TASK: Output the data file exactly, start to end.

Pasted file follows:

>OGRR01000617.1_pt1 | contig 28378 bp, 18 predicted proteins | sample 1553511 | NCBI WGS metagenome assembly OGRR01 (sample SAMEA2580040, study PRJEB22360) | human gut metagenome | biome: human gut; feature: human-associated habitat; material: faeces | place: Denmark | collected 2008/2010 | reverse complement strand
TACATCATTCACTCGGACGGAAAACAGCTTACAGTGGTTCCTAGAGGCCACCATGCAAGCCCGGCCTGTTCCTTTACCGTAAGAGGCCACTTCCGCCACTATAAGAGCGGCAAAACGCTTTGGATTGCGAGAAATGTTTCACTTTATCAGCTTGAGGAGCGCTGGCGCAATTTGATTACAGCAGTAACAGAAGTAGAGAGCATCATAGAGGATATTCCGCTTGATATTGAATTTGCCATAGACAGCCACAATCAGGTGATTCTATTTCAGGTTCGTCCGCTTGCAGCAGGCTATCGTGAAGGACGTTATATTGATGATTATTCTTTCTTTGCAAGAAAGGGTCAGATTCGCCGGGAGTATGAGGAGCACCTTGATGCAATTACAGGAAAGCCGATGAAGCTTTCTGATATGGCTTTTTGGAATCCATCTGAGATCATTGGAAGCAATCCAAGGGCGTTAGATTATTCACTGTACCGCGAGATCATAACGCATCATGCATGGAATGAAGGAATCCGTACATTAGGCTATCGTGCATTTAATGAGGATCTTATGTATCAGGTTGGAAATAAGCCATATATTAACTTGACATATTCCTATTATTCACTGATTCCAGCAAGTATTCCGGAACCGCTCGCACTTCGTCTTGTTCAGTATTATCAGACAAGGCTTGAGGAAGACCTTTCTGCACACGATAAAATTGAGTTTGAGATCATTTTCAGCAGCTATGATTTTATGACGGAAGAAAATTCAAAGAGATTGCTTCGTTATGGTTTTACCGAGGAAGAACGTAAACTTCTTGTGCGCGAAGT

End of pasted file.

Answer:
>OGRR01000617.1_pt1 | contig 28378 bp, 18 predicted proteins | sample 1553511 | NCBI WGS metagenome assembly OGRR01 (sample SAMEA2580040, study PRJEB22360) | human gut metagenome | biome: human gut; feature: human-associated habitat; material: faeces | place: Denmark | collected 2008/2010 | reverse complement strand
TACATCATTCACTCGGACGGAAAACAGCTTACAGTGGTTCCTAGAGGCCACCATGCAAGCCCGGCCTGTTCCTTTACCGTAAGAGGCCACTTCCGCCACTATAAGAGCGGCAAAACGCTTTGGATTGCGAGAAATGTTTCACTTTATCAGCTTGAGGAGCGCTGGCGCAATTTGATTACAGCAGTAACAGAAGTAGAGAGCATCATAGAGGATATTCCGCTTGATATTGAATTTGCCATAGACAGCCACAATCAGGTGATTCTATTTCAGGTTCGTCCGCTTGCAGCAGGCTATCGTGAAGGACGTTATATTGATGATTATTCTTTCTTTGCAAGAAAGGGTCAGATTCGCCGGGAGTATGAGGAGCACCTTGATGCAATTACAGGAAAGCCGATGAAGCTTTCTGATATGGCTTTTTGGAATCCATCTGAGATCATTGGAAGCAATCCAAGGGCGTTAGATTATTCACTGTACCGCGAGATCATAACGCATCATGCATGGAATGAAGGAATCCGTACATTAGGCTATCGTGCATTTAATGAGGATCTTATGTATCAGGTTGGAAATAAGCCATATATTAACTTGACATATTCCTATTATTCACTGATTCCAGCAAGTATTCCGGAACCGCTCGCACTTCGTCTTGTTCAGTATTATCAGACAAGGCTTGAGGAAGACCTTTCTGCACACGATAAAATTGAGTTTGAGATCATTTTCAGCAGCTATGATTTTATGACGGAAGAAAATTCAAAGAGATTGCTTCGTTATGGTTTTACCGAGGAAGAACGTAAACTTCTTGTGCGCGAAGT